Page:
• Creating duplicate accounts for the purpose of attacking other Cinema Treasures users

• Posting comments that are racist, sexist, homophobic, slanderous, and otherwise against our terms of use.

The first time you violate any of theses rules you will receive a warning. The second time your posting privileges will be suspended for a month. The third time you will be banned from the site.

Please remember why we are all here â€" to discover, to preserve, and to protect. In the spirit of community and preservation, please leave the personal attacks out on the playground, so to speak, where they belong.

Thanks for your help!

Patrick Crowley & Ross Melnick
Cinema Treasures

KenJacowitz
KenJacowitz on August 15, 2008 at 11:26 am

Thank you for adding “Zieg”.

You’ve earned your salary from whatever movie company you work publicizing movies/

Who cares? Don’t you have anything better to do? Are you 12?

This is a site about movie theatres.

AlAlvarez
AlAlvarez on August 15, 2008 at 11:05 am

Ahem! “HIGH SCHOOL MUSICAL 3: SENIOR YEAR” opens at the Zieg this fall.

KenJacowitz
KenJacowitz on August 15, 2008 at 9:12 am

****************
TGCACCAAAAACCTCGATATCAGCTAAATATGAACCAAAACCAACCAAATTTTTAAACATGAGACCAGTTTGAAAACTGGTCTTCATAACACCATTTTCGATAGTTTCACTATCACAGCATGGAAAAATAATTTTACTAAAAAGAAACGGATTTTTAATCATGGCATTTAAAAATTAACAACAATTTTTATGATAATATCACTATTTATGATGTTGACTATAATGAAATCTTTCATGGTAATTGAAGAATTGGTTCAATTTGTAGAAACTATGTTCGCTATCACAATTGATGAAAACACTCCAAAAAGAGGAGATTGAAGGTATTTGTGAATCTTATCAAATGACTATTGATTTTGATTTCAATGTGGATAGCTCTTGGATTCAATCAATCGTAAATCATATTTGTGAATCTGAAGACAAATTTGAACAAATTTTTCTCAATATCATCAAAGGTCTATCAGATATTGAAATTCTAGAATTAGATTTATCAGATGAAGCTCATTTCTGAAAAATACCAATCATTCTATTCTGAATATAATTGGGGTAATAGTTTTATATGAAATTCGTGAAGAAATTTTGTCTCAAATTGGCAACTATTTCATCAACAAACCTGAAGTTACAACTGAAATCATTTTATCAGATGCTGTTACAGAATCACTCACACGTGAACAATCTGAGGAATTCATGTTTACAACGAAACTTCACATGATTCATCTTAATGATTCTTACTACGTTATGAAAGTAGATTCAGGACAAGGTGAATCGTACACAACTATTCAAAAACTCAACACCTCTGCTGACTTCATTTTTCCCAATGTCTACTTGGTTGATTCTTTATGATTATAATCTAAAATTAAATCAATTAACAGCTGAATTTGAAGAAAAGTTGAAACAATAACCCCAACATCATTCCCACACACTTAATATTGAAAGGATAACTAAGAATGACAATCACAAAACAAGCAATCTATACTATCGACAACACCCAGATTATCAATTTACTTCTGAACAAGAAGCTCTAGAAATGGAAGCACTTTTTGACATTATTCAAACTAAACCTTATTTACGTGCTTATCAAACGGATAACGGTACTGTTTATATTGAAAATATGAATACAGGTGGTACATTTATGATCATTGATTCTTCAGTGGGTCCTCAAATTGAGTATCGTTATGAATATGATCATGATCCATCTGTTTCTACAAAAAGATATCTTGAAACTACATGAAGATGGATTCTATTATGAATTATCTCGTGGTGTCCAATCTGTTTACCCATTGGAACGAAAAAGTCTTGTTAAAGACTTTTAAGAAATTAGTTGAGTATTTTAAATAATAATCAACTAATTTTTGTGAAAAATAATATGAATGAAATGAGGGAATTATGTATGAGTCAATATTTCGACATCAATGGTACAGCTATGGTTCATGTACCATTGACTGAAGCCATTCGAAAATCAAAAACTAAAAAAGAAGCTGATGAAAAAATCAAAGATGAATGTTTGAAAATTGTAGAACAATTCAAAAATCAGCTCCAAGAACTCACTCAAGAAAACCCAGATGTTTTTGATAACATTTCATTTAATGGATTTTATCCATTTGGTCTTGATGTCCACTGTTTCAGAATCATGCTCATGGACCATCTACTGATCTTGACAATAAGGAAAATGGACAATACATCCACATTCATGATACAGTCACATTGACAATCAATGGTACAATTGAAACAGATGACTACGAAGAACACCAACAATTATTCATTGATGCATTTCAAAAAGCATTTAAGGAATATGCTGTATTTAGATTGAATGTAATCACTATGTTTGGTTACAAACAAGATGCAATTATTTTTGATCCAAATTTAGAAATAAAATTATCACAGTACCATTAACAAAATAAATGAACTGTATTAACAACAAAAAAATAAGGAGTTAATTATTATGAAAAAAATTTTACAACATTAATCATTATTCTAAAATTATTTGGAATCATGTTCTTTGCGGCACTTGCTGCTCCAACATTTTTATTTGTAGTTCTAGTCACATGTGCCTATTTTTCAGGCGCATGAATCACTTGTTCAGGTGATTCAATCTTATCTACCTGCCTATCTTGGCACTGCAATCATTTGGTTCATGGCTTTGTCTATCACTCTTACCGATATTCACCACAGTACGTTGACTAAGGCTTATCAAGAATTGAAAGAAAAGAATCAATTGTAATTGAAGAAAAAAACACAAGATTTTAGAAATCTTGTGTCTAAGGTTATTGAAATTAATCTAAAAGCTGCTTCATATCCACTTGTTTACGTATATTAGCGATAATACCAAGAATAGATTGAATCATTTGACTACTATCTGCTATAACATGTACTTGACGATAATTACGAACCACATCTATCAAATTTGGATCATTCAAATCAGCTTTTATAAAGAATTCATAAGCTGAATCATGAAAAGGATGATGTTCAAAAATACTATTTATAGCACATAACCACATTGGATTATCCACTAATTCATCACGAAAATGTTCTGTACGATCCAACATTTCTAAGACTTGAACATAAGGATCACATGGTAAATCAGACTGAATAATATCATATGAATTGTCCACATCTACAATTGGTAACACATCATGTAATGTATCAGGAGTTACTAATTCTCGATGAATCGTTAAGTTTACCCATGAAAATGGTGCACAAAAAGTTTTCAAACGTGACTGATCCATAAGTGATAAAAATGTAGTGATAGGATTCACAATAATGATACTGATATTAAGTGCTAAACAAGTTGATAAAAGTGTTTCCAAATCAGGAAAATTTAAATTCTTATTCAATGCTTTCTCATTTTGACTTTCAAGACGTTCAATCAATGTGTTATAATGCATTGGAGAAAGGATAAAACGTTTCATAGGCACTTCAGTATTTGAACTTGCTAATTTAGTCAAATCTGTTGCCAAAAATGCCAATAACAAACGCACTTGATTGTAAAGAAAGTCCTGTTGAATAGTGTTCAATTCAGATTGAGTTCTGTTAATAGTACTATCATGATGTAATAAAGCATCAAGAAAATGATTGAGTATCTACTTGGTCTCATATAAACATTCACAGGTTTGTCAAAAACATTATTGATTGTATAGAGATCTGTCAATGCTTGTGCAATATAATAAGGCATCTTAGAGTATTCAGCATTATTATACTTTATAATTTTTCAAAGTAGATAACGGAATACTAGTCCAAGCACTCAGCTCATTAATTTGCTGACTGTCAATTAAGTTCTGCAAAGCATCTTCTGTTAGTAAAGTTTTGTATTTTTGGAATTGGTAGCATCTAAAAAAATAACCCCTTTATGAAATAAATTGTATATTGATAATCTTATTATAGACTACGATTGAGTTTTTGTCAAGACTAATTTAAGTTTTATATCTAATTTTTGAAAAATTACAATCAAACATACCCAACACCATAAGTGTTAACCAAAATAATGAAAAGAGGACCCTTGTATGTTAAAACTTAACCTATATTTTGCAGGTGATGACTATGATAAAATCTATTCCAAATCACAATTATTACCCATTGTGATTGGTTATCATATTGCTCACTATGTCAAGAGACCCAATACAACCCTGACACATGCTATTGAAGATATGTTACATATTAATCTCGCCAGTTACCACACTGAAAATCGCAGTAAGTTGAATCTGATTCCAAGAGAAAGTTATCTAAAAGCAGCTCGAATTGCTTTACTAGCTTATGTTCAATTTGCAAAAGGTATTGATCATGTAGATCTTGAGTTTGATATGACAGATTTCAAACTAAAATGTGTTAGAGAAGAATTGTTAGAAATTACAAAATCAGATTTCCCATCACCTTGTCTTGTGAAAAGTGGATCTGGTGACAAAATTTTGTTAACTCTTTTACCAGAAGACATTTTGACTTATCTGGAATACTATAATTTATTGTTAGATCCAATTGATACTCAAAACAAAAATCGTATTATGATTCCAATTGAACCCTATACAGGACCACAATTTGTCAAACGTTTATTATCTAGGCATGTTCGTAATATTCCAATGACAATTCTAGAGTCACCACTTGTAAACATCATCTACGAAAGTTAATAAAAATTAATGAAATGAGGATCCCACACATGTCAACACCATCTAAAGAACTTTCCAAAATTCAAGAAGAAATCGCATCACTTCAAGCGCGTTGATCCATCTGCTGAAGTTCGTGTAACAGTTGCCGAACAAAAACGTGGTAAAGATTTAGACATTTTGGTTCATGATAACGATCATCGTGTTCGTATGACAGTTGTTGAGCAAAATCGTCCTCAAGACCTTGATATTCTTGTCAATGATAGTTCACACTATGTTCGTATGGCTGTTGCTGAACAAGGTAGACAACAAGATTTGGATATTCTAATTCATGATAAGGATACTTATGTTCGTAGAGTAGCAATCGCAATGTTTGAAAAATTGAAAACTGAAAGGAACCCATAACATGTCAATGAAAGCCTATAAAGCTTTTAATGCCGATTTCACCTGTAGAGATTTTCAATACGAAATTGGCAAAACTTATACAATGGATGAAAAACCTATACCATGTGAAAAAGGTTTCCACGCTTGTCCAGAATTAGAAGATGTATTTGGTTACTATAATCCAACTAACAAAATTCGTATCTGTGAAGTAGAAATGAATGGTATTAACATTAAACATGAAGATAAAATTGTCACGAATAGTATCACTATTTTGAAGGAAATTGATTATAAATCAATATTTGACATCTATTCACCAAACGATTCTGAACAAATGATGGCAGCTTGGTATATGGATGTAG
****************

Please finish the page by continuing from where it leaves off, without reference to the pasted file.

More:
If you don’t even mention the name of the theatre, The Ziegfeld, your leaving comments on the wrong page.

AlAlvarez
AlAlvarez on August 15, 2008 at 6:44 am

Imagine what would happen if Disney decided to make one of those 60’s Annette Funicello/Frankie Avalon “Beach Party” movies and you have “High School Musical”.

JodarMovieFan
JodarMovieFan on August 14, 2008 at 3:34 pm

Benjamin Button looks interesting from the preview I saw. Brad Pitt regresses from old age to his youth or something along those lines and Cate Blanchett is his co-star. It looks like an interesting pairing and story. HS Musical 3? I’ll pass. Don’t know much about the others. I bet the Ziegfeld will get DP versions of those movies, if not most.

owenspierre81
owenspierre81 on August 14, 2008 at 2:34 pm